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Internet search for time travelers turns up nothing ... this time

Image: Time travelers' party
Discovery via YouTube

Scientists have undertaken what they say is the most serious search for signs of time travelers at work on the Internet. They came up with no hard evidence — but does that rule out time travel completely?

"In my mind, it makes it less likely that it's possible," Robert Nemiroff, a physicist at Michigan Technological University, told NBC News.

However, he and MTU graduate student Teresa Wilson acknowledge there are lots of reasons why they might miss the hints of information flowing backward in time — ranging from a simple oversight to the influence of a cosmic Chronology Protection Agency.

Nemiroff and Wilson lay out their Internet-based experiment in a paper that's been submitted to the ArXiv scientific preprint server, as well as a poster to be presented next week at the American Astronomical Society's winter meeting in Washington.

An experiment 'just for fun'
Nemiroff said the idea of looking for time travelers arose during one of the poker games he organizes for his students at the university. "My summer students and I said, 'Why don't we start looking for this, just for fun?'"

The idea isn't a new one: For more than a century, science-fiction writers have been exploring the implications of going back and forth in time. In a sense, we're all traveling forward in time — and Einstein's theories of relativity showed that the rate of that forward travel can vary, depending on frames of reference. But backward time travel? Some physicists say that's impossible, due to the Second Law of Thermodynamics.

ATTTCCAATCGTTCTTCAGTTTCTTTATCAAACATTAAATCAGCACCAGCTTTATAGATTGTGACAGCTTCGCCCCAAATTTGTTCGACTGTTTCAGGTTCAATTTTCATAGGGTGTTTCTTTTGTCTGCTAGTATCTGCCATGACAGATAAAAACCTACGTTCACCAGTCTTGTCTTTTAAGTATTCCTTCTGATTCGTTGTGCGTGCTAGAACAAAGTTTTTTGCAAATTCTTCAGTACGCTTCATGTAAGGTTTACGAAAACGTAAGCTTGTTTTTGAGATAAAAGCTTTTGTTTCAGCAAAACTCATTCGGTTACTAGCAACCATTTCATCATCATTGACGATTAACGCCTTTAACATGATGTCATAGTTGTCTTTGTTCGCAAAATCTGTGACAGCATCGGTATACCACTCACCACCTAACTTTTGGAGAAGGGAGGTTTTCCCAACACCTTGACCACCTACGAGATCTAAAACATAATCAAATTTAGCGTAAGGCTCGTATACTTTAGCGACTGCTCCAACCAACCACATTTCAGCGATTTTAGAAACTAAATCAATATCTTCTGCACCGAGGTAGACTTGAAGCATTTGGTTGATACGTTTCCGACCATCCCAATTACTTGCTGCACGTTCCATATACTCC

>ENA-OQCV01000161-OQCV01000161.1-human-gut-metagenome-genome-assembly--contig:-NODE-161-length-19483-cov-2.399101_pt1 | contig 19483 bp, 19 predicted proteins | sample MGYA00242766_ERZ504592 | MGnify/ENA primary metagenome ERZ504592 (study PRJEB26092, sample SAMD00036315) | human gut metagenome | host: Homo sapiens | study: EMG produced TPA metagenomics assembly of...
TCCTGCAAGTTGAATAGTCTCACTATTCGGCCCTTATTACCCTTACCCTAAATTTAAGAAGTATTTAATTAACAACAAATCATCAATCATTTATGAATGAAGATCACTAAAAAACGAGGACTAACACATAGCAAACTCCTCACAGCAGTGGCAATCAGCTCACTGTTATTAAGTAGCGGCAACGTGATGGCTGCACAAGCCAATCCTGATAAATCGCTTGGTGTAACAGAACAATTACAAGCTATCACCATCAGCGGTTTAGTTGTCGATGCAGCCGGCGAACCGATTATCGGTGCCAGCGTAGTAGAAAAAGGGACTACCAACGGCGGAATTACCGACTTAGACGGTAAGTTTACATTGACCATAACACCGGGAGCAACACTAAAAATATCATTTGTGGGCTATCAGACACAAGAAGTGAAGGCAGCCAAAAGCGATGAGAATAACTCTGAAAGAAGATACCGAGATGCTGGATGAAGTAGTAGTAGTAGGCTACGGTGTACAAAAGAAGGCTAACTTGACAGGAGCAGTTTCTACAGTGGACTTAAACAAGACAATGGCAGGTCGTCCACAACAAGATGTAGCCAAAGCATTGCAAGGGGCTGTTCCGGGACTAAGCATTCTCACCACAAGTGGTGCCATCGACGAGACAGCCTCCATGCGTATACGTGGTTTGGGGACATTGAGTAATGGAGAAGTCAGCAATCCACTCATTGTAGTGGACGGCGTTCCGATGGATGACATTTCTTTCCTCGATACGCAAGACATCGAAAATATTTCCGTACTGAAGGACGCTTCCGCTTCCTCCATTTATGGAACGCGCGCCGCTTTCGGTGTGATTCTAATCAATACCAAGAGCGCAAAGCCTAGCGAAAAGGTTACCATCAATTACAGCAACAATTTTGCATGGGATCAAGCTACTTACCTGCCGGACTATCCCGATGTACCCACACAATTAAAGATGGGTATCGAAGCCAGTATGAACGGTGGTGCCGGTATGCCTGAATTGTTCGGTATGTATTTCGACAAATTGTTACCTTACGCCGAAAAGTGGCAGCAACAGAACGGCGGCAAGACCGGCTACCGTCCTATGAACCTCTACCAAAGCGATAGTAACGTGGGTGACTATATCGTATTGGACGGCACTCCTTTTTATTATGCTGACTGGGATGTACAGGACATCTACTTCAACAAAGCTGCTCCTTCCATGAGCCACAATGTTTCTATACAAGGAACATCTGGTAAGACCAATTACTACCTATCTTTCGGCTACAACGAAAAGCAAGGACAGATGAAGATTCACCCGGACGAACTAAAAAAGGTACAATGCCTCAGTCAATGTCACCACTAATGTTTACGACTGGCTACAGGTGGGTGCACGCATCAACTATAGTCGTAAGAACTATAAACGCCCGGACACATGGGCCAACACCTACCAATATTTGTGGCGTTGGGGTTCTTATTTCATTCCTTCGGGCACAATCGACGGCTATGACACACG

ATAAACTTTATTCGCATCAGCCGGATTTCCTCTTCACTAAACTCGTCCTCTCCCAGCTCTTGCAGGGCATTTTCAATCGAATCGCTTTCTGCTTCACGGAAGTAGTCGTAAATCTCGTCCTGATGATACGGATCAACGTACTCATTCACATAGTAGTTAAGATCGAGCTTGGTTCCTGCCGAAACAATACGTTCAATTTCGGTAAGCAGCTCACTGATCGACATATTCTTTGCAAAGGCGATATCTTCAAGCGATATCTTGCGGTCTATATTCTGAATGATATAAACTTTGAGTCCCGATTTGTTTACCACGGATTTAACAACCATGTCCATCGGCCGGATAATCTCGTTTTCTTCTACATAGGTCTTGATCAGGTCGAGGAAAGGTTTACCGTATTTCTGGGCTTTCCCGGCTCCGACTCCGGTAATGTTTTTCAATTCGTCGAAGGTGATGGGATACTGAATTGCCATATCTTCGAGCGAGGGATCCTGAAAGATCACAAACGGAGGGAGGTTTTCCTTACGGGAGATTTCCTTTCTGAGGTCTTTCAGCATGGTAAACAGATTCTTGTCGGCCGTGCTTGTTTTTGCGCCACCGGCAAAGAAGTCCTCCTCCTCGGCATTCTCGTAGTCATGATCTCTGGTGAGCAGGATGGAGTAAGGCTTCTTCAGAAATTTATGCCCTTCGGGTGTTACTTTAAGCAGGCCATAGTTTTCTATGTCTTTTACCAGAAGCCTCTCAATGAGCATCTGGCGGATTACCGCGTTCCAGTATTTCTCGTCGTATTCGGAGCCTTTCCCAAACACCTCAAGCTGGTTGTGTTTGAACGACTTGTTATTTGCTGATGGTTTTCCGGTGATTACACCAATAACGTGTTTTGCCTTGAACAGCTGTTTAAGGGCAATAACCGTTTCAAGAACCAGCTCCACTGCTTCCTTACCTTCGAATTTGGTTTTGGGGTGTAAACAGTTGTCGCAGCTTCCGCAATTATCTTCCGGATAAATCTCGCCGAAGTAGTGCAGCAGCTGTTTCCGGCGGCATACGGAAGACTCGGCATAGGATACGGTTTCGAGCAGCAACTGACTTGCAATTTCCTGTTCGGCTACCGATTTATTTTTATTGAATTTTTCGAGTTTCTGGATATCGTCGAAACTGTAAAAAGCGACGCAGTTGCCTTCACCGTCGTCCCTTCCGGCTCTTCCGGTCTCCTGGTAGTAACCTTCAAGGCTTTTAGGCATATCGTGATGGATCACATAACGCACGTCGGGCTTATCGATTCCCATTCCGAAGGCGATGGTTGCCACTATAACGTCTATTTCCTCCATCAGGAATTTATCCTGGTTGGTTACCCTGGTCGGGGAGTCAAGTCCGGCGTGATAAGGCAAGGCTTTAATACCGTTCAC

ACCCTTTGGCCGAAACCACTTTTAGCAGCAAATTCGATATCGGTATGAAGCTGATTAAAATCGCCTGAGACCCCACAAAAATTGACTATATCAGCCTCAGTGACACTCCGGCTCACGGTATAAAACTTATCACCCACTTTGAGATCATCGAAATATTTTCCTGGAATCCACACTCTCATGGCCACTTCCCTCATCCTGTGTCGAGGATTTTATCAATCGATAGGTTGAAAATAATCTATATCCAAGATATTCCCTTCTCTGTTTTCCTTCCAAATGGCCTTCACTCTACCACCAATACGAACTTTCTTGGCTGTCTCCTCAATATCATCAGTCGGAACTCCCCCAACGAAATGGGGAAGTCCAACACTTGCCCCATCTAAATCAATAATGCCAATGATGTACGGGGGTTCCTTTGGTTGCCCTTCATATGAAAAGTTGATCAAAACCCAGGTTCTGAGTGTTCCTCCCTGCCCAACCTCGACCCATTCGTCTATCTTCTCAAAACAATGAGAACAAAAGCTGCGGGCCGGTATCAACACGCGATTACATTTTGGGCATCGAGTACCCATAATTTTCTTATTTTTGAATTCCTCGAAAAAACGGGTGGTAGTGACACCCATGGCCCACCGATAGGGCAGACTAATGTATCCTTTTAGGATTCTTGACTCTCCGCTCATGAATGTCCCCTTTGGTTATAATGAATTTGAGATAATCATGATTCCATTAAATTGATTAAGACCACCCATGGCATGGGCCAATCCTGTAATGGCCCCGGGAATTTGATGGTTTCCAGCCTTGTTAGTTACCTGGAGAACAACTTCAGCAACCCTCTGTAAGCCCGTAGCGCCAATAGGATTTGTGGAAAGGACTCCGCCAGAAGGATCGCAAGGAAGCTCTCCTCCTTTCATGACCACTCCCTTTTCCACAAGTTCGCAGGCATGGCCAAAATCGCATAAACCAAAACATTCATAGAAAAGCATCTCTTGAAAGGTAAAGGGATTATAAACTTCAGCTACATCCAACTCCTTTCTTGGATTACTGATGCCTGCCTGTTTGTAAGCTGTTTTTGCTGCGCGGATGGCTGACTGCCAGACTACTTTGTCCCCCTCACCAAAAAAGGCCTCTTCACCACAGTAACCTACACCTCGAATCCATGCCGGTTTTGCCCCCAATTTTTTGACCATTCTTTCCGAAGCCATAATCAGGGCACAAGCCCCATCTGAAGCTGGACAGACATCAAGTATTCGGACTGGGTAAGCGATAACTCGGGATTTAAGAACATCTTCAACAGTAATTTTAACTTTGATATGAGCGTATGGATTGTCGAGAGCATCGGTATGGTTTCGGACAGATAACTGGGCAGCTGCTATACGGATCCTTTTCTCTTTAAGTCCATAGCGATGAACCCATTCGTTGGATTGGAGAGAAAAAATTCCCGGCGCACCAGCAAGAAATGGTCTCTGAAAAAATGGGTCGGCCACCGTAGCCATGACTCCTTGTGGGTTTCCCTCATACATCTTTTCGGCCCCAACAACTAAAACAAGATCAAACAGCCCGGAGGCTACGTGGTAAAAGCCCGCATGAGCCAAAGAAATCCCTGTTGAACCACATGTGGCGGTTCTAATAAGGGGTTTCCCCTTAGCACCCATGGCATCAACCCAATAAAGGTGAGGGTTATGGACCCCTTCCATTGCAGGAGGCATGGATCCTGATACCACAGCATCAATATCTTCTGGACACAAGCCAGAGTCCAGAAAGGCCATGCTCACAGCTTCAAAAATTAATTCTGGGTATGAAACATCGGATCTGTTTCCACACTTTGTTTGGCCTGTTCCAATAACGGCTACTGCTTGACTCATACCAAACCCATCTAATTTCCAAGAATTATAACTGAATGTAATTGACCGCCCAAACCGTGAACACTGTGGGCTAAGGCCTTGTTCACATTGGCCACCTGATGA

There have been a couple of attempts to lure time travelers to high-profile parties. MIT student Amal Dorai tried that in 2005. Famed British physicist Stephen Hawking issued post-dated invitations to a party in 2009. Nobody came.

The comet and the pope
Nemiroff and Wilson tried a different tactic. They looked for signs of foreknowledge about specific events on the Internet, or in Twitter tweets. The two events they chose were the discovery of Comet ISON in September 2012, and the selection of Pope Francis in March 2013. Looking for the evidence was trickier than it might sound: For example, search engines such as Google and Bing can misinterpret time stamps for Web pages, and it's also possible to back-date blog entries or Facebook posts.

The researchers found Twitter searches to be the most reliable tools, because tweets can't be back-dated. "No clearly prescient content involving 'Comet ISON,' '#cometison,' 'Pope Francis' or "#popefrancis' was found from any Twitter tweet — ever," they reported.

They also issued a request for time travelers to send tweets using either the hashtag "#ICanChangeThePast2" or "#ICannotChangeThePast2" by the end of August 2013. The trick was that the request was issued in September. No such tweets were found that predated the deadline. (Some have been received since, however, including this one from Thursday: "Your future laws forbid me from giving you any proof of our technologies. But be sure that we're watching you. #ICanChangeThePast2")

Nemiroff told NBC News that the time-travel paper was submitted to three journals, but was rejected by all three. "At this point, I don't know if it will ever appear in a refereed journal," he said. If there are any time travelers out there who can let him know, he'd appreciate hearing about it. And while you're at it, he'd also appreciate receiving "a large sum of money in negotiable currency."

More about time travel:

Alan Boyle is's science editor. Connect with the Cosmic Log community by "liking" the NBC News Science Facebook page, following @b0yle on Twitter and adding +Alan Boyle to your Google+ circles. You can also check out "The Case for Pluto," my book about the controversial dwarf planet and the search for new worlds.